WEEK 5 (Prototype)
I decided to focus on the Karakuri mechanical box, so I can explore the mechanics of gears and translate the paper form to a wooden version. To help me get started, I used the paper templates from the book, Karakuri: How to Make Mechanical Paper Models Move
. I was able to cut and assemble a paper model of the box and gears as the start of my prototype.
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WEEK 6 (The Construction)
The next steps for me was to draw the flat pieces into a digital vector format so I could easily adjust the pieces into an updated design using wood with a 1/4″ thickness.
1) Taking the box apart and measuring the individual pieces to translate them into a vector form in Adobe Illustrator. (TIP: When I used a regular ruler to measure, it was a little frustrating to get precise measurements. Instead, I used a precision ruler that I’ve had for years to help me measure the exact fractions. And when I need to convert the fractions to decimal points quickly, I keep a conversion chart of fractions to decimals by my desk and in my sketchbook.
2) Template in Illustrator and making gears: I struggled with drawing the gears but after watching some YouTube videos, I figured out some quick and less frustrating tips in gear making. Start with 2 circles (diameter, diameter with length of teeth), then a star (to help guide the placement of the teeth), use the ‘Outline’ tool in the ‘Pathfinder’ tab, ungroup and set the stroke to Black, and delete the lines that are not needed.
3) Testing the template on a vinyl cutter: I tested the template on a vinyl cutter first. This helped me correct template by adding or removing lines that should of been cut versus needed to be perforated. Adjusting my template before trying the template on a laser cutter definitely helps save time. When using the vinyl cutter, I first started off with 100# Bristol paper which required a deep cut blade and I experimented with cutting the template on wood paper as well. The wood paper has a nice finish, but it’s too flimsy and the vinyl cutter didn’t cut all the way through so I needed to over the edges with an Exacto knife. I also need to figure out the correct settings to get the vinyl cutter to cut through thick sheets—I had the same issue with the 100# paper stock.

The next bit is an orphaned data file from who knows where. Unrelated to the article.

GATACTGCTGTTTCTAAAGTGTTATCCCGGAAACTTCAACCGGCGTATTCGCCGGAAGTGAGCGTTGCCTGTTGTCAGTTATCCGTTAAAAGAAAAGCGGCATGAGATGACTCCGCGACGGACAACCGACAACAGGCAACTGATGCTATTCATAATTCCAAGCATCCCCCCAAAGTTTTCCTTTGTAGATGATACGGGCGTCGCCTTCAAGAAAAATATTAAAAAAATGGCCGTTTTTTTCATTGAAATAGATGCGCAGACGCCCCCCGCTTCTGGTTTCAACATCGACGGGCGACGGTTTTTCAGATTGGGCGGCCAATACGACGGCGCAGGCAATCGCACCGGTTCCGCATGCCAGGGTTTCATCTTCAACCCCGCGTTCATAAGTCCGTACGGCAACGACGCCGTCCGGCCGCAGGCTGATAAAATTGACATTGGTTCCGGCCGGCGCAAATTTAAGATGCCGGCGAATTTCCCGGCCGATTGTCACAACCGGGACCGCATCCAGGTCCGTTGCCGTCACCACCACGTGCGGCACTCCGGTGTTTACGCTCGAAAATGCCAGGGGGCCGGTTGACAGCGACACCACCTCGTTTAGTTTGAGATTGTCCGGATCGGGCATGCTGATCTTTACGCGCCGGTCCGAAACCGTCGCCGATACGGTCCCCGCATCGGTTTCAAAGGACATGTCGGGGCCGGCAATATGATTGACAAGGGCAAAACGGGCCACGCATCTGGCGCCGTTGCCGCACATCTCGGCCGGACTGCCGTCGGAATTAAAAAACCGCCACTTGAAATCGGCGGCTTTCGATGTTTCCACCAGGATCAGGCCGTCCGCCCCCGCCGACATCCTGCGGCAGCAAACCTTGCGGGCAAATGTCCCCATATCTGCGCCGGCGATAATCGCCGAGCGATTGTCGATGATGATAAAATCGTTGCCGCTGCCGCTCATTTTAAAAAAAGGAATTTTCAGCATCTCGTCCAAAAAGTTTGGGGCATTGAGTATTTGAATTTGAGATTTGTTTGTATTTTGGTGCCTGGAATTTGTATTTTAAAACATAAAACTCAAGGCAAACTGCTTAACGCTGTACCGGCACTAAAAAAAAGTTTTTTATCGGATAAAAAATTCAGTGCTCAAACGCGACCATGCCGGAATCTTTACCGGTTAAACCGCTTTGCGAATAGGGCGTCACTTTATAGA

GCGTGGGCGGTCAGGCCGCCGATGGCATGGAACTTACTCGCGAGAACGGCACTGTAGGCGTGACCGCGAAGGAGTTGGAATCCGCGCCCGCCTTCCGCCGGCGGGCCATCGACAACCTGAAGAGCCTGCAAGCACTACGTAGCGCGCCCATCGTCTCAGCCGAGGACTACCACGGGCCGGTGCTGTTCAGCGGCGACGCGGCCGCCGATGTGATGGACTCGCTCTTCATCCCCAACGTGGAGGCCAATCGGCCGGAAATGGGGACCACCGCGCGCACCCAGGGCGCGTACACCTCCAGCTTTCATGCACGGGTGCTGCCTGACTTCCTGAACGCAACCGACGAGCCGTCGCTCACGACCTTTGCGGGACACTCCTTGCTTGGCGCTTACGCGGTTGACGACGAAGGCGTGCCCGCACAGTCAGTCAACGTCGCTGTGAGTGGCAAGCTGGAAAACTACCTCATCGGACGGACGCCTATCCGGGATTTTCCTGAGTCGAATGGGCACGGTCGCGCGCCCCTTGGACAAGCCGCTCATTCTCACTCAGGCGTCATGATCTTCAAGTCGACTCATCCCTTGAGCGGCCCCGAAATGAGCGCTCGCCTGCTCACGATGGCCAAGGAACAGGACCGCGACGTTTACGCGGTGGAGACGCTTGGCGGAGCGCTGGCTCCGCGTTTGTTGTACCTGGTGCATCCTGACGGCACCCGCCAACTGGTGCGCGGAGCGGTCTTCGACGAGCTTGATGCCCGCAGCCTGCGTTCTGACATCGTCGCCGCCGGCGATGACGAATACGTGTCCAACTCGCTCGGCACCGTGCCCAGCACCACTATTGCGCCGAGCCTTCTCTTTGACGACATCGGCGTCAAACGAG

4) Testing the template on the laser cutter and more prototypes: Translating the flat pieces to something that has depth, particularly the 1/4″ thickness of the wood. I first tried cardboard and then wood. The challenging part of this task was recreating the box without the paper flaps. After seeing a rough prototype of the wood version and how I glued it together, the thickness of the wood added to the length of the cube and if I glued it that way, I would need to make some ‘sides’ shorter in order to compensate for the added depth. (NOTE: the laser cutter didn’t go through the wood completely after 3 passes and needed to run through the laser cutter a couple more times to cut through the wood. Also book enough time to do this.)
5) Constructing Boxes with Interlocking Edges:
I actually tried to construct this last semester for my PCOM midterm
(and before I learned how to use the laser cutter), but I couldn’t get the grooves to match perfectly and ended up buying an acrylic cubed enclosure from The Container Store. I tested a rough version on cardboard with the laser cutter first, but ran into the same problem of figuring out where things should interlock, so I carefully worked on laying out the interlock in Illustrator and spacing the grooves apart by 1/4″ (which is also the same size as the wood thickness). In Illustrator, I also laid out each side of the box like a cross so I could easily see what was connected to what and tested the grooves next to one another. After each round, I tested a paper version on the vinyl cutter a couple times, taped the pieces together and was able to mark with a Sharpie, what grooves were unnecessary or missing to adjust my template.
6) Laser cutting with the final template on “wood”: For this latest version, it took an 1 hour to do 9 passes through the laser cutter. It did cut through to almost everything except for 2 gears with the longer teeth, which were luckily my backup pieces that I didn’t need). I was very happy that the sides interlocked with no missing pieces and decided not to use wood glue to lock them together cause the interlock fits tightly together. On my template, I tried to keep the pieces interlocked while it was laser cut, so the sides would fit together smoothly when constructing the box.
7) Work in Progress: In order for the gear mechanism to work better, I need to make the holes (or squares) in the center of the inside gears and the big circular ‘turner’ smaller and the long beam a little thicker, so it has more tension and doesn’t allow the gear to slide around as much. In the paper version, there were small paper tabs to glue onto the beam to keep things in place. By making the holes a little tighter, I’m hoping that it will keep things in place better. I also want to add a top piece to the box and attach it to the gear mechanism. I was thinking of trying to animate the wheels of a Mars Rover and have little human figures inside the ‘gear’ box, standing on and around the gears to convey the idea of them controlling the Rover’s “movements.”
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